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ECONOMY
14 May 2020

The Outlook for Italy, Part 2—Our Portfolio Strategy

By Andreas Billmeier, PhD, Richard A. Booth

This blog post focuses on our portfolio strategy with respect to Italian sovereign holdings. We begin by providing some background information then assess the current market opportunities. Part 1 discussed Italy’s outlook from a macro perspective.

Given our investment perspective, we have been and continue to be overweight Italian bonds. We fundamentally believe that European and Italian policymakers in particular will “do the right thing” sooner or later. That said, we typically invest in Italian bonds as a “spread market”, i.e., a risky asset relative to the “safer” eurozone benchmark, German bunds. To simplify, the chart below shows this relationship between bonds of the same 10-year maturity.

Exhibit 1: Spread of Italian 10-year Bond Over German Equivalent
Explore Spread of Italian 10-year Bond Over German Equivalent.
Source: Haver. As of 06 May 20. Select the image to expand the view.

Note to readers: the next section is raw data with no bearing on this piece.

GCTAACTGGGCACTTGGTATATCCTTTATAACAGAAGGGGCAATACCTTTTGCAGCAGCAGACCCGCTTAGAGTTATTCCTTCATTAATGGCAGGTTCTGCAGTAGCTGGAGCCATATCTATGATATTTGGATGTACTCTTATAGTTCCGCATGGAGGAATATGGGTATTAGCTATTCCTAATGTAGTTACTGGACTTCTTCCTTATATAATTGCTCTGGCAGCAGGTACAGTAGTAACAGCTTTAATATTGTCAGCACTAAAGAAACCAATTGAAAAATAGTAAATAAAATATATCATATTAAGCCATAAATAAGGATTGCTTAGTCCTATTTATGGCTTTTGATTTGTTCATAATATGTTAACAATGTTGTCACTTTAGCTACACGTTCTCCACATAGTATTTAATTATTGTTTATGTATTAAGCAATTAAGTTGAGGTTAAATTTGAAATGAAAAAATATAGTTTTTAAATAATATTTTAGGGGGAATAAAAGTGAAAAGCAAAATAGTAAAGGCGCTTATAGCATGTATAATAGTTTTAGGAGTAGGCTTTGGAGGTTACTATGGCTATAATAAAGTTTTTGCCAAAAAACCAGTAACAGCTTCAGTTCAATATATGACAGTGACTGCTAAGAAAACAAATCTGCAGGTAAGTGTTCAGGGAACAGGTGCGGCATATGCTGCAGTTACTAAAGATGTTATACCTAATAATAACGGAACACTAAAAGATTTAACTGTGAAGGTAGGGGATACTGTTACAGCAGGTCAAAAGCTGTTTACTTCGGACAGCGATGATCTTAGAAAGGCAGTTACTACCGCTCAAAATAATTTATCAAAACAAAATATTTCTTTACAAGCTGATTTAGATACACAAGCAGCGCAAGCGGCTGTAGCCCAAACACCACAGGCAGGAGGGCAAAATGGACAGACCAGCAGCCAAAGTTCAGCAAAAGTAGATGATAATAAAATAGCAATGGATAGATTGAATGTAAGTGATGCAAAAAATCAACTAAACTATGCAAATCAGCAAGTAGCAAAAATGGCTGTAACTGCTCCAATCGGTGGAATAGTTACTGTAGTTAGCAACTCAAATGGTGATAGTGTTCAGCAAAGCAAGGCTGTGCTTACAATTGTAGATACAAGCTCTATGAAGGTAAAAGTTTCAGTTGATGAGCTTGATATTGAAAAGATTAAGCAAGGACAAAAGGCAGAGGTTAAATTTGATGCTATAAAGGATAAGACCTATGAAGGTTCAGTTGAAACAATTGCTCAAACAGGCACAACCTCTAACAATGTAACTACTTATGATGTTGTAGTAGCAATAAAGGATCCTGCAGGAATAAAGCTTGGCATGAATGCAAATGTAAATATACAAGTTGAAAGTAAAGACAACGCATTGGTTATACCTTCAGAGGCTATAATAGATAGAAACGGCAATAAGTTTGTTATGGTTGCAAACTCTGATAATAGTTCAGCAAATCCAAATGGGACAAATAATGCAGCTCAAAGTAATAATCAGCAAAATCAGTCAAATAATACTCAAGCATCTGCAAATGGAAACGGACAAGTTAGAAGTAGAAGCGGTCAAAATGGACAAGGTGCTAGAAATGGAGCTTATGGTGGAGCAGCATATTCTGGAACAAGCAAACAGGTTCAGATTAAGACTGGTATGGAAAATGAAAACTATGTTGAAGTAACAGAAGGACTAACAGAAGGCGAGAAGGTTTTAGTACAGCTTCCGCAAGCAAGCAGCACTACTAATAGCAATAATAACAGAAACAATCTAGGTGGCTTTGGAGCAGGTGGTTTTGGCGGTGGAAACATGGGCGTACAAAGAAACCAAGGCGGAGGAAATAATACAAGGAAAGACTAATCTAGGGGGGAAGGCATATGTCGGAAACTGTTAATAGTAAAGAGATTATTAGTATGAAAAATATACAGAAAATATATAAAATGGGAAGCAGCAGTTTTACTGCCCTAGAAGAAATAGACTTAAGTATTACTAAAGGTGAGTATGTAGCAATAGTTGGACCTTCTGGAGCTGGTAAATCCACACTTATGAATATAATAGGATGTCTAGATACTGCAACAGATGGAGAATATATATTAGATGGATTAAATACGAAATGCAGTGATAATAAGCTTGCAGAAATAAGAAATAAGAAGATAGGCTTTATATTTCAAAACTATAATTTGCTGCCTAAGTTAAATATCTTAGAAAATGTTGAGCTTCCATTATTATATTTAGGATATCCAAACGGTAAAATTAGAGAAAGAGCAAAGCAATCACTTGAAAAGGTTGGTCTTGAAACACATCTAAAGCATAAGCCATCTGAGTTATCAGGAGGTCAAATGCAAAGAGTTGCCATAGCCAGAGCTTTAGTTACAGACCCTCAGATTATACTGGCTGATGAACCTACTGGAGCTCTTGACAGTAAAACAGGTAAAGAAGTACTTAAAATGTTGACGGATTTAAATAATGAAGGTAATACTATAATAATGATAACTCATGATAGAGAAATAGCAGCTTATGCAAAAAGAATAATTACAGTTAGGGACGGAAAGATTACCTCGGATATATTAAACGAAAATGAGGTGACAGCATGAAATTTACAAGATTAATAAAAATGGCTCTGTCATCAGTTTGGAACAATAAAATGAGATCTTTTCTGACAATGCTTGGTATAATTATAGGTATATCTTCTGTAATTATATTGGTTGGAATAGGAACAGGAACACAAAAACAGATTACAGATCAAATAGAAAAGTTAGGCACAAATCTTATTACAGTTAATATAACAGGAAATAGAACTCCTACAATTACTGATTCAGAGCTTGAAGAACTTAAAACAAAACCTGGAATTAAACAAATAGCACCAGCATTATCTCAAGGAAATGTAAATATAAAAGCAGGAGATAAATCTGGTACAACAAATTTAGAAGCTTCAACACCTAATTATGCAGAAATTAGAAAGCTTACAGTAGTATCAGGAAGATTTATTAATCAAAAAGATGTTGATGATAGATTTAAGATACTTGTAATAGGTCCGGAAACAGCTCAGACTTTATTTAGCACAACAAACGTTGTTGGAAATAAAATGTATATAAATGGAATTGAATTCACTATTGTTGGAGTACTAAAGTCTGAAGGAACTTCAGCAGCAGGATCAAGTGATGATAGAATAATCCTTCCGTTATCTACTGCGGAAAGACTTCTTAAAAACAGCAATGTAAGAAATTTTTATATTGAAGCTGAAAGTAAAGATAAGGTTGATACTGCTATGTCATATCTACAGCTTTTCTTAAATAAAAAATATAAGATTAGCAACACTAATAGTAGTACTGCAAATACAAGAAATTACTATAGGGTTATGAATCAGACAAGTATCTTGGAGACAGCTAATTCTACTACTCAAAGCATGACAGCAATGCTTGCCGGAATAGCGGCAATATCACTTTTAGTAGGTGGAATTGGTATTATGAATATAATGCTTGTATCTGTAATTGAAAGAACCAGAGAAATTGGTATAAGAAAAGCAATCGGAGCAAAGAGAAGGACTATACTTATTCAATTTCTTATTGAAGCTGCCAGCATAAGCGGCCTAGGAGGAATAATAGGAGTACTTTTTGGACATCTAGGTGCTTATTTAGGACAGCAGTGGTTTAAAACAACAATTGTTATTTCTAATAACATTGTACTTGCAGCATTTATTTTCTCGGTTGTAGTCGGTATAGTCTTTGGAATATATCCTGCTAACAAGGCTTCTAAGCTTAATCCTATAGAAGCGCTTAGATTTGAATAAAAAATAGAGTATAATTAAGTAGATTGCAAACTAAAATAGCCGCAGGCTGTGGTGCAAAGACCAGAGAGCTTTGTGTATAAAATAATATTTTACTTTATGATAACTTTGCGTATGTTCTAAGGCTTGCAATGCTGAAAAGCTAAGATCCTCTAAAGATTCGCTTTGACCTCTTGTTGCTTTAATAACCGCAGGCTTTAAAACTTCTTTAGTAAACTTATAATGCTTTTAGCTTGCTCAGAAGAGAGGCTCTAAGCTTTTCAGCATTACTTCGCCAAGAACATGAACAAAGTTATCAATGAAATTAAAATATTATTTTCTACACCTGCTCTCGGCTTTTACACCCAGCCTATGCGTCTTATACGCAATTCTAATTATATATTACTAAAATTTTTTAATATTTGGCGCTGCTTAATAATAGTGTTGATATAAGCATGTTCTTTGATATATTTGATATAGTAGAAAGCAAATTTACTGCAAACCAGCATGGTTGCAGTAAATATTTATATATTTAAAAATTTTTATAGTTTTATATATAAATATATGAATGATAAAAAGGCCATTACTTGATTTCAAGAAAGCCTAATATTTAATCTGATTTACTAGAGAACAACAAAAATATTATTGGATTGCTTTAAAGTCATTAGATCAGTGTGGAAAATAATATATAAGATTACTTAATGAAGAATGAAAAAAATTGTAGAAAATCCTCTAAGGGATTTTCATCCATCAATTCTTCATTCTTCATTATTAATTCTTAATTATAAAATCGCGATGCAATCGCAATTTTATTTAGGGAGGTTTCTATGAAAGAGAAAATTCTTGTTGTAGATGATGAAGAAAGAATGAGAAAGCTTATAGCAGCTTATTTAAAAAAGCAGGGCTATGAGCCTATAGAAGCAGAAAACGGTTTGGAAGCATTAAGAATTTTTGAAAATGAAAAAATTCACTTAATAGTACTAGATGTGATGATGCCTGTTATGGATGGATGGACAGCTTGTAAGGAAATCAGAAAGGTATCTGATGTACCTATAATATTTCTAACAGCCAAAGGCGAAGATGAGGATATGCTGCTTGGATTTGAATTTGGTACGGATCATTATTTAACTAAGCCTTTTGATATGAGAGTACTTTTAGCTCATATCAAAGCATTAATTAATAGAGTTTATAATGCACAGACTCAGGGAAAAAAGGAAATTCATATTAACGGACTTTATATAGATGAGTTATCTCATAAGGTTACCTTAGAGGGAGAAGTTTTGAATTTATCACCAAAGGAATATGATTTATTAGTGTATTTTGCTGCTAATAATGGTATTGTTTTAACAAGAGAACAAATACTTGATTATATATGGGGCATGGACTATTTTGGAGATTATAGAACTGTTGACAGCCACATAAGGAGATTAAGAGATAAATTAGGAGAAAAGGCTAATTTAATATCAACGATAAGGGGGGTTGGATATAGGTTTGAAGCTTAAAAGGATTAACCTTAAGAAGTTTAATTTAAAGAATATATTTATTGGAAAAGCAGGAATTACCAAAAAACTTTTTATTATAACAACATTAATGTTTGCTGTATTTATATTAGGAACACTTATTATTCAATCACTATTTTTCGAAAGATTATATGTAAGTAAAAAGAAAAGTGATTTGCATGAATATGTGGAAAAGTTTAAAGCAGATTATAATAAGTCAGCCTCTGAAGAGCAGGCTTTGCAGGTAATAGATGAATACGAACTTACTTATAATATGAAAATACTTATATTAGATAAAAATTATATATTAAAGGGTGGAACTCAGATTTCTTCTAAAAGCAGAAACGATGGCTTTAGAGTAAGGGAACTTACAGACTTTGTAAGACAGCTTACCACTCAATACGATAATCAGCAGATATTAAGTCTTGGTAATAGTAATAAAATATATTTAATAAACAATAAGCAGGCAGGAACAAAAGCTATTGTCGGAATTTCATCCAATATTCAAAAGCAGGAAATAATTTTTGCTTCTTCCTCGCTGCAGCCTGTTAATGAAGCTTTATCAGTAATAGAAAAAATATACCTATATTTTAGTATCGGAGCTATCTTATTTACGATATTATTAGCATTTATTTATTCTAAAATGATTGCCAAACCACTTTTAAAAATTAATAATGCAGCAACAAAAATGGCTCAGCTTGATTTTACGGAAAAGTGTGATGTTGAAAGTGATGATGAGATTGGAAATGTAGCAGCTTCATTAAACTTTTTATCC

At the beginning of 2019, we held a small active overweight and during the year we increased this overweight in two steps. First, we increased it to what we would consider a medium-risk level after spreads widened in the spring as a result of political noise around Italy threatening to issue IOUs and the associated re-denomination risk as they could be considered a parallel currency1. In a second step, we increased the overweight further prior to Lega leader Matteo Salvini pulling the plug on the ruling coalition with the 5-Star Movement (M5S). Contrary to Salvini’s expectations, the turmoil resulted in a new coalition between M5S and the center-left Partito Democratico (PD), still led by current Prime Minister Giuseppe Conte. This less confrontational government allowed spreads to narrow to around 130 bps and we reduced our position back to medium-risk at the end of the year.